Gezicht van’s lands of Admiralityts magazyn, en werf, nevens de oorloghschepen leggende in het dok, te zien van het Westindisch Huys naar de Oosterkerk. Vue du magasin et chantier de l’etat: et aussi des vaissaux de guerre dans le bassin vojant du coté de la maison des indies occidentales, vers l’eglise orientale.
- Author: WINDTER, Johann Wilhelm [after] LAAN, Adolph van der
- Publication place: Amsterdam
- Publisher: Andries and Hendrik de Leth
- Publication date: c1730
- Physical description: Engraving with etching, on two sheets joined.
- Dimensions: 553 by 905mm (21.75 by 35.75 inches).
- Inventory reference: 14428
The views shows off the might of the Dutch Navy with numerous ships of the line in the dockyard. To the right of the dockyard stands the “Admiralityts Magazyn” or Zeemagazijn the Dutch navy’s arsenal. . On 12 August 1655, the Admiralty was given the entire western strip of Kattenburg island for the construction of a warehouse and timber-wharf. The designs for which where drawn up by Daniel Stalpaert, in the Dutch Baroque manner.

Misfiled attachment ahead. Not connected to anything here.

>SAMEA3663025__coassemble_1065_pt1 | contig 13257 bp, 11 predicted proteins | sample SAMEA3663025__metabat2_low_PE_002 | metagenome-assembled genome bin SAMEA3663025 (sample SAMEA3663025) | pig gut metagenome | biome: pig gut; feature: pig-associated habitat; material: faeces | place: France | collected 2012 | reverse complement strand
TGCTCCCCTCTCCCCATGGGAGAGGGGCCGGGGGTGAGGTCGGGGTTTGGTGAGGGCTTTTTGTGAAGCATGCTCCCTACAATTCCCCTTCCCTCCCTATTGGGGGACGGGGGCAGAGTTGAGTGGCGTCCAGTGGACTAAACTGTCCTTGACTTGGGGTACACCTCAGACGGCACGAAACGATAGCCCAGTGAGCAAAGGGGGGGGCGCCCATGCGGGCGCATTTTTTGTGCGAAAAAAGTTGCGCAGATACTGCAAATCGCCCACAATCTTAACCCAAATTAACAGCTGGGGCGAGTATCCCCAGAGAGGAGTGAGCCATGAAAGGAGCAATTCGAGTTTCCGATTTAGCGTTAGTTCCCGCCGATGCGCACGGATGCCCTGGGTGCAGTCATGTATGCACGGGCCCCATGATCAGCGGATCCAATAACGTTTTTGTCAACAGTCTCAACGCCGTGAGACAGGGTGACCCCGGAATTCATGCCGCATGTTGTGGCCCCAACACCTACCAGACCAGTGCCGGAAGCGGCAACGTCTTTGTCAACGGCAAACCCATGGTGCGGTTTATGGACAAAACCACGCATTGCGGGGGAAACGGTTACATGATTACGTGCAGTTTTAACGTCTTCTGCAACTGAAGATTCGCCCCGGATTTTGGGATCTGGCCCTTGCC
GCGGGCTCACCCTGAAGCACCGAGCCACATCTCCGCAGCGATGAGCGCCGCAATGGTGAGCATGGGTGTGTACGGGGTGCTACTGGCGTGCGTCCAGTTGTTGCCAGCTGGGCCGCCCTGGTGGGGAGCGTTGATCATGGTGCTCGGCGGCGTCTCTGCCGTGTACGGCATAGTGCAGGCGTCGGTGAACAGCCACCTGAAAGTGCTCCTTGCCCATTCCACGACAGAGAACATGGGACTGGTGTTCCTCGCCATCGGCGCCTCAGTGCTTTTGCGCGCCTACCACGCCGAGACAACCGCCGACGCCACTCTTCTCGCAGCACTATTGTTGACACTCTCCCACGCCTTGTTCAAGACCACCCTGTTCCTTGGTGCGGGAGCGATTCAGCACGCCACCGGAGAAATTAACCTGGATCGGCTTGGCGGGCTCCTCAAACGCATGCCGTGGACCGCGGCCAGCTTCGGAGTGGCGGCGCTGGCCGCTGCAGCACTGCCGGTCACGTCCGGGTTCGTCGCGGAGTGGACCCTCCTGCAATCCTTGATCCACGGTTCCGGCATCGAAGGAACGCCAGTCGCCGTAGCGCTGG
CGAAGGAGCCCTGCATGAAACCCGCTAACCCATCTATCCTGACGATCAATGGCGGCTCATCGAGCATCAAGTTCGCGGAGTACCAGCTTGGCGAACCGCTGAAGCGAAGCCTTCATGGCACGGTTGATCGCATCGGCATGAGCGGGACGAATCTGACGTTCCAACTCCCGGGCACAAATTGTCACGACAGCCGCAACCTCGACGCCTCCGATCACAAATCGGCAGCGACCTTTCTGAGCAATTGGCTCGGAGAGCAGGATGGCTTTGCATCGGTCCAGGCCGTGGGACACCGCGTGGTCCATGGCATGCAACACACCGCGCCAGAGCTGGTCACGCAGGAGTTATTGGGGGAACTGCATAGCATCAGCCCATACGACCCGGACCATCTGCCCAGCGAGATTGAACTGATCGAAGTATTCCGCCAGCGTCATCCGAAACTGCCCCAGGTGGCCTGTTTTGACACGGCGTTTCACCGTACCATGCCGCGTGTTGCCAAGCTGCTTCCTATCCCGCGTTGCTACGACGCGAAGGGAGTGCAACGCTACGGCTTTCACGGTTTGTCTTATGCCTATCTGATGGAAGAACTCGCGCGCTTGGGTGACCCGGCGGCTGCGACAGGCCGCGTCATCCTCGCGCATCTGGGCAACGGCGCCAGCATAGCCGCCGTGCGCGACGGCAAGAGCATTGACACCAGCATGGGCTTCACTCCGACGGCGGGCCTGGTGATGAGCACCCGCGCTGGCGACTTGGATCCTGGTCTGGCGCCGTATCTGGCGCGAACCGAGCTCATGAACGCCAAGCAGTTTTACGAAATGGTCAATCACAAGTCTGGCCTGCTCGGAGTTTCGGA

In 1791, a great fire broke out and charred the entire building. Instead of breaking it down and constructing a new arsenal in its place, the decision was made to plaster the building to imitate sandstone, giving its distinctive white look it has today. After the French invasion in 1795, the Dutch Admiralty was disbanded and a national navy was formed, the function of the arsenal changed as well. It no longer stored cannons, ropes and gunpowder but clothing and food. After the French left, the building was given to the newly formed Dutch navy and would stay that way until 1973. The building now houses the Nederlands Scheepvaartmuseum: the Dutch Maritime Museum.
To the right of the Zeemagazijn is the Oosterkerk a Dutch Reform church built between 1669–71 by architect Daniel Stalpaert, the same man responsible for the Zeemagazijn.
Johann Wilhelm Windter (1696–1765) German painter and engraver. Adolph van der Laan (1684–1755) Dutch engraver and draughtsman, worked for a long time in Paris, and had as his pupil Jan Punt. He specialised in engraving works after J. Glauber and Van der Meulen, and is remembered especially for ‘The Assassination of the Prince of Orange, William I’.